Iñupiaq Ethnohistory

Selected Essays by Ernest S. Burch, Jr.

Edited by Erica Hill

Iñupiaq Ethnohistory

Edited by Erica Hill

Distributed for University of Alaska Press

280 pages | 7 x 10 | © 2013
Paper $35.00 ISBN: 9781602232143 Published November 2013
It took more than a century for colonialism to reach Alaska after the first Europeans set foot in what would become the continental United States. The complex society of the Iñupiaq, settled at the very top of the world, remained unknown and undisturbed longer than many other Native tribes in America.  Ernest S. Burch Jr. dedicated most of his life and career to understanding this precolonial period and the lives of Northwest Alaska Natives. Iñupiaq Ethnohistory finally collects in one place Burch’s critical research in this area, bringing to light work that had once been buried in scholarly books or scattered across journals. It is a fascinating and accessible window into a now-vanished world. 

Foreword by William F. Fitzhugh

Introduction by Erica Hill

1  From Skeptic to Believer: The Making of an Oral Historian, 1991

2  Eskimo Worldview, 1988

3  The Nonempirical Environment of the Arctic Alaskan Eskimos, 1971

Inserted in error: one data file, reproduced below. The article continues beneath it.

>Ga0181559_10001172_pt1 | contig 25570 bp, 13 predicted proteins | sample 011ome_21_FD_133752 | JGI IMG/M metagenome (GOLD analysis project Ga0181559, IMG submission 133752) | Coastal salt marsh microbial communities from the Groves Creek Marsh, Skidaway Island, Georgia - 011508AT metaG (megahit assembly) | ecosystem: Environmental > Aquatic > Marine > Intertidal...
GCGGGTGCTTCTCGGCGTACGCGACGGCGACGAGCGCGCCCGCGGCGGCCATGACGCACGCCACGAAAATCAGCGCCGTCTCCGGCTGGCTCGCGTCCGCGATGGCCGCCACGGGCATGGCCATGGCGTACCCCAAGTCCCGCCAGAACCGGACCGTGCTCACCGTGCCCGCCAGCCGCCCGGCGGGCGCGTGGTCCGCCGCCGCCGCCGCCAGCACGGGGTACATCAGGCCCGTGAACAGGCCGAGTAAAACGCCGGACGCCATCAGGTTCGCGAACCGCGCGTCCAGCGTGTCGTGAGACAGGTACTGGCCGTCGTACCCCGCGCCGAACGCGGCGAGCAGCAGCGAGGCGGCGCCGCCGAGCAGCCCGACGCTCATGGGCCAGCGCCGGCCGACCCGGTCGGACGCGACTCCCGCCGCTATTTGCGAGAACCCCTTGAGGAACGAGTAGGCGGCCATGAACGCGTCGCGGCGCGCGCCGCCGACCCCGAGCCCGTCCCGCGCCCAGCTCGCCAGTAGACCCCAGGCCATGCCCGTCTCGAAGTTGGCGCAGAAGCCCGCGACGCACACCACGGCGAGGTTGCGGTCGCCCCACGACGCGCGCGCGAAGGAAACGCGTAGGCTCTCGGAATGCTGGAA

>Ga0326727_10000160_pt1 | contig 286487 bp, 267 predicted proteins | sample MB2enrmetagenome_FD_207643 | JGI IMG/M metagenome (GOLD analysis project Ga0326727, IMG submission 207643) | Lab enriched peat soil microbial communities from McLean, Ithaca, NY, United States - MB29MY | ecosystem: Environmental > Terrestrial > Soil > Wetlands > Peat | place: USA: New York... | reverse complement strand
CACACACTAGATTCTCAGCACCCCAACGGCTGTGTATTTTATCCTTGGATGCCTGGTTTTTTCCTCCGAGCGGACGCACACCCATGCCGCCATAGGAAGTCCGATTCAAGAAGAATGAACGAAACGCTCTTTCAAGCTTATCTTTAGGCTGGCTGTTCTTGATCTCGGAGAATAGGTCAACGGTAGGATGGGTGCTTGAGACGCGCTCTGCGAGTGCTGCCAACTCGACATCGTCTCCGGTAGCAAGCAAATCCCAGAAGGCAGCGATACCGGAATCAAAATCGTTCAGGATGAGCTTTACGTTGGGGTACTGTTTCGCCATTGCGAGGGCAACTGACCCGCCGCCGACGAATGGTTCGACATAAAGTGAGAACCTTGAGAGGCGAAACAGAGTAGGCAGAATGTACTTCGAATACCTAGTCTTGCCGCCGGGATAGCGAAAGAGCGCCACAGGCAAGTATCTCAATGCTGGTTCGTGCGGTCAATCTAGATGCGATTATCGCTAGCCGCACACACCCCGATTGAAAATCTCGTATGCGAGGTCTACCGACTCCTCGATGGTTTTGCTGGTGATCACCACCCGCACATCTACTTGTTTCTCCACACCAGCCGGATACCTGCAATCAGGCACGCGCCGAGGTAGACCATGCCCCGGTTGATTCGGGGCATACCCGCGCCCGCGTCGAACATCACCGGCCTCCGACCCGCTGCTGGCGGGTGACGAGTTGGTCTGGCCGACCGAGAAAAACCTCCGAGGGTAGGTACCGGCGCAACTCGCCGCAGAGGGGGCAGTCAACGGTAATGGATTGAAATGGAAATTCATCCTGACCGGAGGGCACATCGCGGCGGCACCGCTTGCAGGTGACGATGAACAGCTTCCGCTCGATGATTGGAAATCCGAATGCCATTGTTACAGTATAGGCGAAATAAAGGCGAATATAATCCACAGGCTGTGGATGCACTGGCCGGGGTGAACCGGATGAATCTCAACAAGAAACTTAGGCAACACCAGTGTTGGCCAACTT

4  The Iñupiat and the Christianization of Arctic Alaska, 1994

5  Modes of Exchange in North-west Alaska, 1988

6  Marriage and Divorce among the North Alaskan Eskimos, 1970

7  The Ethnogenesis of Kuuvaum Kaŋiaġmiut, 1990

by Ernest S. Burch, Jr., Eliza Jones, Hannah P. Loon, and Lawrence D. Kaplan

8  The History of Caribou Herds of North Alaska, 1850-2000, 2012

9  Rationality and Resource Use among Hunters: Some Eskimo Examples, 2007


Review Quotes
Arctic, Antarctic, and Alpine Research
“Burch was a pragmatist who honored facts and was able to draw conclusions. This book is an excellent overview of Burch’s work and is well suited to scientists, historians, and students interested in topics ranging from Northwest Alaska to ethnogenesis and caribou.”
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